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Habitattitude™ Hopes to Stem Releases of Aquatic Plants and Fish

Habitattitude Logo- Don't Release Aquatic Plants and Fish.

Go on, try to say Habitattitude. Campaign partners hope this new word will become common among aquarium owners and water gardeners. Habitattitude™ is the name for a national public campaign launched September 23 in Las Vegas, NV. The campaign is designed to help aquarium and water garden owners become part of the solution in preventing the release of aquatic fish and plants. The campaign's logo and "don't release" message will soon appear on fish bags, new aquariums, brochures, and ads in hobbyist magazines. This is due to a cooperative effort among the pet and water garden industries, academia, and the federal government.

"While most invasive species come into the country as hitchhikers through commercial trade, some aquarium owners and water gardeners have unknowingly complicated the challenge invasive species pose for conserving America's wildlife and landscapes," said U.S. Fish and Wildlife Service Director Steve Williams. "Habitattitude™ will give them the knowledge they need to help them prevent invasive species introductions and conserve the natural world they appreciate so much."

The Fish and Wildlife Service, along with the National Oceanic and Atmospheric Administration (NOAA), through the Great Lakes Sea Grant Network, and the Pet Industry Joint Advisory Council (PIJAC), have teamed up under the auspices of the national Aquatic Nuisance Species (ANS) Task Force to create Habitattitude™, which was unveiled at Super Zoo, one of the largest pet industry tradeshows held in the U.S.

NOAA Administrator and retired Navy Vice Admiral Conrad C. Lautenbacher agreed that proactive programming is needed to promote responsible consumer behaviors and to raise awareness about invasive species. "If aquarists and water gardeners continue to do this unknowingly, these species can cause irreparable harm to the environment and can negatively impact recreational and commercial uses of our aquatic resources."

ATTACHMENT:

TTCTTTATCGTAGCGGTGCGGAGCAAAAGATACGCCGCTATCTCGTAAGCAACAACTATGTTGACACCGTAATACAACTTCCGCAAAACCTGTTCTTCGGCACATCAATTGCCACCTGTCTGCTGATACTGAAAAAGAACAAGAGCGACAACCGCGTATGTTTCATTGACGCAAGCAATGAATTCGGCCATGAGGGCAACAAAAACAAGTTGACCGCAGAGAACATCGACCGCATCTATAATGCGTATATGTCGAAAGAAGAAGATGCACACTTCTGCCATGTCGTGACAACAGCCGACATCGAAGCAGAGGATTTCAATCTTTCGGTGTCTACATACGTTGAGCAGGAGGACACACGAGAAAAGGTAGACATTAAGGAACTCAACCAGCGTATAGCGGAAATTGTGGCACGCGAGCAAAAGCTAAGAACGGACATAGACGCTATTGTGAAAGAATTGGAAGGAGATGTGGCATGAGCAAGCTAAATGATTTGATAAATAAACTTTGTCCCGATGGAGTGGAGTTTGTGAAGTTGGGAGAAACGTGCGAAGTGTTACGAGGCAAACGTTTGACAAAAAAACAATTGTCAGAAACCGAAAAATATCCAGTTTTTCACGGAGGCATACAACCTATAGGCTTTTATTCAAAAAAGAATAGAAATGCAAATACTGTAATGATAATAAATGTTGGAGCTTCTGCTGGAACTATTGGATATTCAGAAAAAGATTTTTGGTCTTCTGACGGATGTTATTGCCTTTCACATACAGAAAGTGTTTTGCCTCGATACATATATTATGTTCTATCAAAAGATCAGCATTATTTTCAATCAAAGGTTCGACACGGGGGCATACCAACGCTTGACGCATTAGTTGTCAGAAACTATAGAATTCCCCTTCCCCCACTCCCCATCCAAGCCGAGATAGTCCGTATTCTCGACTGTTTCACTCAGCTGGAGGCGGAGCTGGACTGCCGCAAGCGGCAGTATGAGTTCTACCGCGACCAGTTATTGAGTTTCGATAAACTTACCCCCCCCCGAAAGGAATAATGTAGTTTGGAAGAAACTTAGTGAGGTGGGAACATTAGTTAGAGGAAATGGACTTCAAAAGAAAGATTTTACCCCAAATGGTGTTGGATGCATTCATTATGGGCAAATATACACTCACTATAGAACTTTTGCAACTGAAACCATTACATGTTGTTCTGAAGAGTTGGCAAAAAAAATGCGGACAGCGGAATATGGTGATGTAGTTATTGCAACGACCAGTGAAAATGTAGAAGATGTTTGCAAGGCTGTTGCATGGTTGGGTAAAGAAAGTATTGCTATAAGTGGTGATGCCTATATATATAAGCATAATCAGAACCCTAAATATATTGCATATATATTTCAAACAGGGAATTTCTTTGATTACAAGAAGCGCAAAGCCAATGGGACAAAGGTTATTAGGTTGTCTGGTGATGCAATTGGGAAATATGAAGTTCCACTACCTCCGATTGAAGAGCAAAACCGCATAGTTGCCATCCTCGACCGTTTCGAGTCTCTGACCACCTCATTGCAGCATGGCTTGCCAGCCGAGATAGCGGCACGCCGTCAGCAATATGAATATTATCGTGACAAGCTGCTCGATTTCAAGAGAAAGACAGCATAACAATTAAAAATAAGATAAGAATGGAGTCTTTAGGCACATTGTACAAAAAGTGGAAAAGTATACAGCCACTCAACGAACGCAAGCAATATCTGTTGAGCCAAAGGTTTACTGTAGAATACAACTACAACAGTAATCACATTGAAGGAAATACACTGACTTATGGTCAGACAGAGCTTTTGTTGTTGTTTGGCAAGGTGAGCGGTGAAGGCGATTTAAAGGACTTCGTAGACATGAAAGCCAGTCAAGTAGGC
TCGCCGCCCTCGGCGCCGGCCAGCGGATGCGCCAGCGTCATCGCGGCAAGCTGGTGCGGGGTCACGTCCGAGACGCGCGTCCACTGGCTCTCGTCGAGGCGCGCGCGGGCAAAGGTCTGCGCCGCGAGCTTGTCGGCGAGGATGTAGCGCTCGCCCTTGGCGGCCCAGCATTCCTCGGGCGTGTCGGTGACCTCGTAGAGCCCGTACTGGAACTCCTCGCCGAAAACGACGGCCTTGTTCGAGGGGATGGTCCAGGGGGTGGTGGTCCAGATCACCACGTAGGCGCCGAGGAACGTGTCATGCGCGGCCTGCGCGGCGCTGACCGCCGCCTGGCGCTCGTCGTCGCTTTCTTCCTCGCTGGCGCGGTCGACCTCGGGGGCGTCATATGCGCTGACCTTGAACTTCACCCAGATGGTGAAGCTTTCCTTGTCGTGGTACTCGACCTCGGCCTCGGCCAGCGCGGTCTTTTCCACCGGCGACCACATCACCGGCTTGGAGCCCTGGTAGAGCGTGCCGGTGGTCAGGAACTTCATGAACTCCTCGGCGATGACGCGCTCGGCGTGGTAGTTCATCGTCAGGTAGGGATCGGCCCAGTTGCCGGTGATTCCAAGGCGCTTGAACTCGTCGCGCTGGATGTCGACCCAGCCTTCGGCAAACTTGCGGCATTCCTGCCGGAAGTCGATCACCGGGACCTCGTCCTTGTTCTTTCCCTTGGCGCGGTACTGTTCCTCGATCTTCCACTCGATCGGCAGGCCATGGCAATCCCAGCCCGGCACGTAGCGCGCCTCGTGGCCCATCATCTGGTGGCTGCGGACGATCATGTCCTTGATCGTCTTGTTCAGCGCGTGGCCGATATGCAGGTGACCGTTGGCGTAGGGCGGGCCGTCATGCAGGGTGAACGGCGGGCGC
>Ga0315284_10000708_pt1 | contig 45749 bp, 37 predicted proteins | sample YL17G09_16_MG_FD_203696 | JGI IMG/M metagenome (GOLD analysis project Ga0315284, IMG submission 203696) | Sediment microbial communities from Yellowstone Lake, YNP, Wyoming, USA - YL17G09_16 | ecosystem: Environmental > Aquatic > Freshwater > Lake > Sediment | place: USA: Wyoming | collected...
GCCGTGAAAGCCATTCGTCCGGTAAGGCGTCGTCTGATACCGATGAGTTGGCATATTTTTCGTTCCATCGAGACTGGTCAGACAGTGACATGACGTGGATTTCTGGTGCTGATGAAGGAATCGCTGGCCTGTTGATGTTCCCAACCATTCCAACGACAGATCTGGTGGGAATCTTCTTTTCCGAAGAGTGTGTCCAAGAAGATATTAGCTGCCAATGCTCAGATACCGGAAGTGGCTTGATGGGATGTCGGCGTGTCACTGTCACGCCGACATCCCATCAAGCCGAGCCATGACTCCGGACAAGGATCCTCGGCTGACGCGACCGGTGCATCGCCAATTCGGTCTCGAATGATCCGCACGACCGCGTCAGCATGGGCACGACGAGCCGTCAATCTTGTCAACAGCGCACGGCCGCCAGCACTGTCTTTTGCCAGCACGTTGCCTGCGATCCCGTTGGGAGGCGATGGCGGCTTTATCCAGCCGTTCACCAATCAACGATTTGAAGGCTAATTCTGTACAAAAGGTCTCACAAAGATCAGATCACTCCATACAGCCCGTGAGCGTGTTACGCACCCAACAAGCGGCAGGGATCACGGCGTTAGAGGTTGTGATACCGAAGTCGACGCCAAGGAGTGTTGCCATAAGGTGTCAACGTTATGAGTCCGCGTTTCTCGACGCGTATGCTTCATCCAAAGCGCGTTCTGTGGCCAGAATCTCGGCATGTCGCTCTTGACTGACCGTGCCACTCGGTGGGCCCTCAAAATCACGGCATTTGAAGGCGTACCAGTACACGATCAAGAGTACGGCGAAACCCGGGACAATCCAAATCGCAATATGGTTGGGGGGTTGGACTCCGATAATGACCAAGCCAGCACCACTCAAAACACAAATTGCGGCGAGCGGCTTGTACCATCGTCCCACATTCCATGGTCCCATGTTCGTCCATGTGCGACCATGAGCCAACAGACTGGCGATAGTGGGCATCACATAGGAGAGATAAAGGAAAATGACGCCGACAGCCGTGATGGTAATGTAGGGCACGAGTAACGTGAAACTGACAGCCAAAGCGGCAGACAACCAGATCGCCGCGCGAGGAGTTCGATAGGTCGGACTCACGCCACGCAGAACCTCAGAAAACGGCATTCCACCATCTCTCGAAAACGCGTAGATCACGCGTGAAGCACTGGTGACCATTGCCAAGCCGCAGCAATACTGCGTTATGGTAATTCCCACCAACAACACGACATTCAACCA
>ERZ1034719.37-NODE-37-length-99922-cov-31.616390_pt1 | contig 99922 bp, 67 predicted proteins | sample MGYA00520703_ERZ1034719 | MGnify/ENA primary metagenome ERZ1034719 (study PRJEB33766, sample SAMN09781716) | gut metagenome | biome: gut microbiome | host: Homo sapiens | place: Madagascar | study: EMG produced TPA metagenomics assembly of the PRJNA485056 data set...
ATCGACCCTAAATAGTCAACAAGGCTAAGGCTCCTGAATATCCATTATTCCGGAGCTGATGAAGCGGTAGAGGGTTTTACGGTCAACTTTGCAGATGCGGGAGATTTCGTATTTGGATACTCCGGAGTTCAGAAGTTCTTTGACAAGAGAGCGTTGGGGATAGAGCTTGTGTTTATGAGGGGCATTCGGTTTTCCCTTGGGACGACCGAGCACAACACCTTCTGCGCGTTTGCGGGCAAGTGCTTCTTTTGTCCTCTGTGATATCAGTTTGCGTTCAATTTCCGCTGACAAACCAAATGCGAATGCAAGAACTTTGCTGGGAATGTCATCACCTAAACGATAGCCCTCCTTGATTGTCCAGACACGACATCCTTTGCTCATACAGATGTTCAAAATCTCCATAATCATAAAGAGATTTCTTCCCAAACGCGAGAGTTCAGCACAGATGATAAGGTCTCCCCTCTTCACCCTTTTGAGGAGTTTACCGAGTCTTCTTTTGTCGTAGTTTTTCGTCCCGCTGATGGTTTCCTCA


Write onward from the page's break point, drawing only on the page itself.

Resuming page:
Goldfish from Rock Pond on the University of Minnesota Duluth campus.

Goldfish found in Rock Pond on the University of Minnesota Duluth Campus. Goldfish can cause many undesirable changes to the environment when released from aquariums.

In Minnesota, the problem of releasing aquarium fish was spotlighted when more than 40 goldfish, along with schools of koi, bluegill, and fathead minnows (a common fishing bait), were collected from Rock Pond on the University of Minnesota Duluth campus. The two-acre pond drains into – and could have infested — Tischer Creek, a designated trout stream that flows into Lake Superior.

"What we found suggests that the pond was a dumping area used by aquarists, water gardeners, and anglers," said Doug Jensen, Minnesota Sea Grant Aquatic Invasive Species Information Center coordinator and principal investigator for the Habitattitude™ project.

Rock Pond was pumped dry in May at a cost of more than $50,000 to eradicate the invasive fish and to rebuild a clogged outflow structure. Aquarium fish, even if they are not predators like the notorious northern snakehead that has caused problems in Maryland and Virginia, can degrade water quality and carry diseases that can kill native fish. Invasive plants can clog waterways and impede recreation by snagging boat propellers.

Habitattitude™ encourages consumers to help avoid such problems by promoting simple actions when faced with an unwanted aquatic plant or fish. These include:


  • Contact a retailer for proper handling advice or for possible returns.

  • Give/trade with another aquarist, pond owner or water gardener.

  • Donate to a local aquarium society, school, or aquatic business.

  • Seal aquatic plants in plastic bags and dispose in the trash.

  • Contact a veterinarian or pet retailer for humane disposal of animals.

"This partnership focuses on raising public awareness, engaging people, and promoting consistent environmental messages with corresponding beneficial actions," said Marshall Meyers, PIJAC executive vice president and general counsel. "All segments of the industry are engaged to protect the environment – it's just good business!"

Meyers has been an integral part in gaining industry support for this campaign. Representing over 70 percent of the U.S. pet industry, PIJAC and its members have committed over $1.1 million to the campaign. Their contribution leveraged $100,000 from the U.S. Fish and Wildlife Service and a $300,000 grant from the National Sea Grant College Program, led by Minnesota Sea Grant.

The partners have created a campaign Web site: www.habitattitude.net. The site includes recommended alternatives to release, how individuals and clubs can get involved, information on the federal and state laws and statutes that regulate aquatic organisms, and information on some of the more problematic species already in native aquatic systems.

"This partnership focuses on raising public awareness, engaging people, and promoting simple and consistent actions that help conserve our natural resources," said Mamie Parker, co-chair of the ANS Task Force and Assistant Director for Fisheries and Habitat Conservation with the U.S. Fish and Wildlife Service. "It's not about the fish and plants but about promoting responsible behaviors."

Look for Habitattitude™ coming to pet stores and plant nurseries near you. For more information, contact Doug Jensen, (218) 726-8712 or djensen1@d.umn.edu.


By Marie Zhuikov
September 2004

Return to September 2004 Seiche



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